The Moon in conjunction with Venus and Jupiter, with the Very Large Telescope in the foreground. Image © Y. Beletsky, ESO, 2009.

Close approach of the Moon and Mars

Dominic Ford, Editor
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The sky at

The Moon and Mars will make a close approach, passing within 4°58' of each other. The Moon will be 6 days old.

From Fairfield, the pair will become visible around 17:07 (EDT), 51° above your southern horizon, as dusk fades to darkness. They will then sink towards the horizon, setting at 23:08.

Begin typing the name of a town near to you, and then select the town from the list of options which appear below.

The Moon will be at mag -11.5 in Cetus; and Mars will be at mag 0.6 in Pisces.

They will be too widely separated to fit within the field of view of a telescope, but will be visible to the naked eye or through a pair of binoculars.

At around the same time, the pair will also share the same right ascension – called a conjunction.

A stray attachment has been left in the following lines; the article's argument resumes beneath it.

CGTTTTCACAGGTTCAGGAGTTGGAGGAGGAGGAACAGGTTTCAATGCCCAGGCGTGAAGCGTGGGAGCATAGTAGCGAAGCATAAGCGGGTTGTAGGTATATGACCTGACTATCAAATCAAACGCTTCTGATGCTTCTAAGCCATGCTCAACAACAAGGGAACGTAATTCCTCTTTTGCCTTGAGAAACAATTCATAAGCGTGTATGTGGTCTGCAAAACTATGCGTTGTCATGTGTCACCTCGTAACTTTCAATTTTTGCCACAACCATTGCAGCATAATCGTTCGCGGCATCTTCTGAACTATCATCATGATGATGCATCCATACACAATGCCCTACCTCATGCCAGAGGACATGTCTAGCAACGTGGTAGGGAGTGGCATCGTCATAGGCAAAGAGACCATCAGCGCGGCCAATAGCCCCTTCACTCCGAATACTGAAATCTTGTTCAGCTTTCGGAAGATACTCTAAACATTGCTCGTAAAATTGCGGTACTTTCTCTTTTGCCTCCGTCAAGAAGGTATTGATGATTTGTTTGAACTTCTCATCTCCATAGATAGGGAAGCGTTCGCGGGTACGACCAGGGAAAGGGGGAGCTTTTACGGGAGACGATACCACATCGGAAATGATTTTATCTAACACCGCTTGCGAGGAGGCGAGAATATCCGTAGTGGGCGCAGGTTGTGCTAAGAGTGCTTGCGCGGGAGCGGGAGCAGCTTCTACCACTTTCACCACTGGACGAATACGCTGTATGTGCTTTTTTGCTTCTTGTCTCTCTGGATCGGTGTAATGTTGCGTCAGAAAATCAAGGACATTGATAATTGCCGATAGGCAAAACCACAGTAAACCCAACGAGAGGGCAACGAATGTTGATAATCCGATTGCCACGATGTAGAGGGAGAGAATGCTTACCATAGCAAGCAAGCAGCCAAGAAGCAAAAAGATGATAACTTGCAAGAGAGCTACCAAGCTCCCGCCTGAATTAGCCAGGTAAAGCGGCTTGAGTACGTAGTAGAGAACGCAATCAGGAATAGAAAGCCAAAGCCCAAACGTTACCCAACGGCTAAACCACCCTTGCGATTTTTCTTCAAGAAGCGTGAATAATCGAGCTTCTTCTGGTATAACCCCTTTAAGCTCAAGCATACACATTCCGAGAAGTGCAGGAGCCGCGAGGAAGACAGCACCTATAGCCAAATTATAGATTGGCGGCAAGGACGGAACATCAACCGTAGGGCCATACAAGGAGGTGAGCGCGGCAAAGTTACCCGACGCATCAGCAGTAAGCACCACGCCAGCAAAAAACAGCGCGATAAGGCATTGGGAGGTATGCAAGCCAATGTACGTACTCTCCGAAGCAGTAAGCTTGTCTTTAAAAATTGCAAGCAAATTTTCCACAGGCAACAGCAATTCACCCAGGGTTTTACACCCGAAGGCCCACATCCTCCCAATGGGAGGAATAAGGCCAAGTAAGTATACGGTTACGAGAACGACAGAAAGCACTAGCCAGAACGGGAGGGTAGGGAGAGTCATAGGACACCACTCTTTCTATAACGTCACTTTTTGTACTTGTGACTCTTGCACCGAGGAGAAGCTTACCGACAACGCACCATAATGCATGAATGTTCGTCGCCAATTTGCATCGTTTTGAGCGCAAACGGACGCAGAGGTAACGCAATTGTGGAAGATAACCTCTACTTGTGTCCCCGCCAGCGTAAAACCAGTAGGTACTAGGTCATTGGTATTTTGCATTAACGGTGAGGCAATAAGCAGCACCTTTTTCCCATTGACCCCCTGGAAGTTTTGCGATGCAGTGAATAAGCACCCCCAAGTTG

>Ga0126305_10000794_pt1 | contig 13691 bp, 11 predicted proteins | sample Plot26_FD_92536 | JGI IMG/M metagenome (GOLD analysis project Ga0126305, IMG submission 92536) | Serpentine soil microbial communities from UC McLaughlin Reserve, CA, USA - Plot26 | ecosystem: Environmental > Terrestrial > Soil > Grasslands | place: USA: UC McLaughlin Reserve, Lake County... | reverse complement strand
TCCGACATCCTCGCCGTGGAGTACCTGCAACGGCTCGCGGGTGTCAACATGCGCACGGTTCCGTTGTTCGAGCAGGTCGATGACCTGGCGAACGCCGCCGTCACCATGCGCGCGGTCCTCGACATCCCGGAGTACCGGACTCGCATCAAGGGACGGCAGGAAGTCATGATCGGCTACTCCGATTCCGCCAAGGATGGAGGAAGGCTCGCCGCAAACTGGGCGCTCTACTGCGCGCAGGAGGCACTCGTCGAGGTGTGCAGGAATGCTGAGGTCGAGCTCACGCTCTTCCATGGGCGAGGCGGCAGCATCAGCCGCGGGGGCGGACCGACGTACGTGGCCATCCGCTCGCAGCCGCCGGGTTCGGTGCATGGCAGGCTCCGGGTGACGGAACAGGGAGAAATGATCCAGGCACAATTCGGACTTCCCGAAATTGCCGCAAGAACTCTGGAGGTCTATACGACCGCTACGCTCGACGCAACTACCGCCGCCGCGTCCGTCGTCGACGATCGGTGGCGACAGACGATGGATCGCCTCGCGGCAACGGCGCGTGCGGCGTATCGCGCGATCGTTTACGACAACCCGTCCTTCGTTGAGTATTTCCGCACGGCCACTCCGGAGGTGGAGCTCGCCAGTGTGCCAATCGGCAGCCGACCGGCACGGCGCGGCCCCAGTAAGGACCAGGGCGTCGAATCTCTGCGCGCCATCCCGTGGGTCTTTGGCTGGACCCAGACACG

A graph of the angular separation between the Moon and Mars around the time of closest approach is available here.

The positions of the pair at the moment of closest approach will be as follows:

Object Right Ascension Declination Constellation Magnitude Angular Size
The Moon 00h35m40s -01°35' Cetus -11.5 29'56"6
Mars 00h28m30s +03°02' Pisces 0.6 6"8

The coordinates above are given in J2000.0. The pair will be at an angular separation of 75° from the Sun, which is in Sagittarius at this time of year.

The sky on 12 January 2019
Sunrise
07:15
Sunset
16:47
Twilight ends
18:23
Twilight begins
05:39

6-day old moon
Waxing Crescent

42%

6 days old

Planets
Rise Culm. Set
Mercury 06:45 11:16 15:48
Venus 03:47 08:45 13:43
Moon 10:58 16:57 23:07
Mars 10:40 16:53 23:07
Jupiter 04:37 09:19 14:00
Saturn 06:43 11:22 16:01
All times shown in EST.

Source

The circumstances of this event were computed using the DE430 planetary ephemeris published by the Jet Propulsion Laboratory (JPL).

This event was automatically generated by searching the ephemeris for planetary alignments which are of interest to amateur astronomers, and the text above was generated based on an estimate of your location.

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06 Oct 2020  –  Mars at perigee
13 Oct 2020  –  Mars at opposition

Image credit

The Moon in conjunction with Venus and Jupiter, with the Very Large Telescope in the foreground. Image © Y. Beletsky, ESO, 2009.

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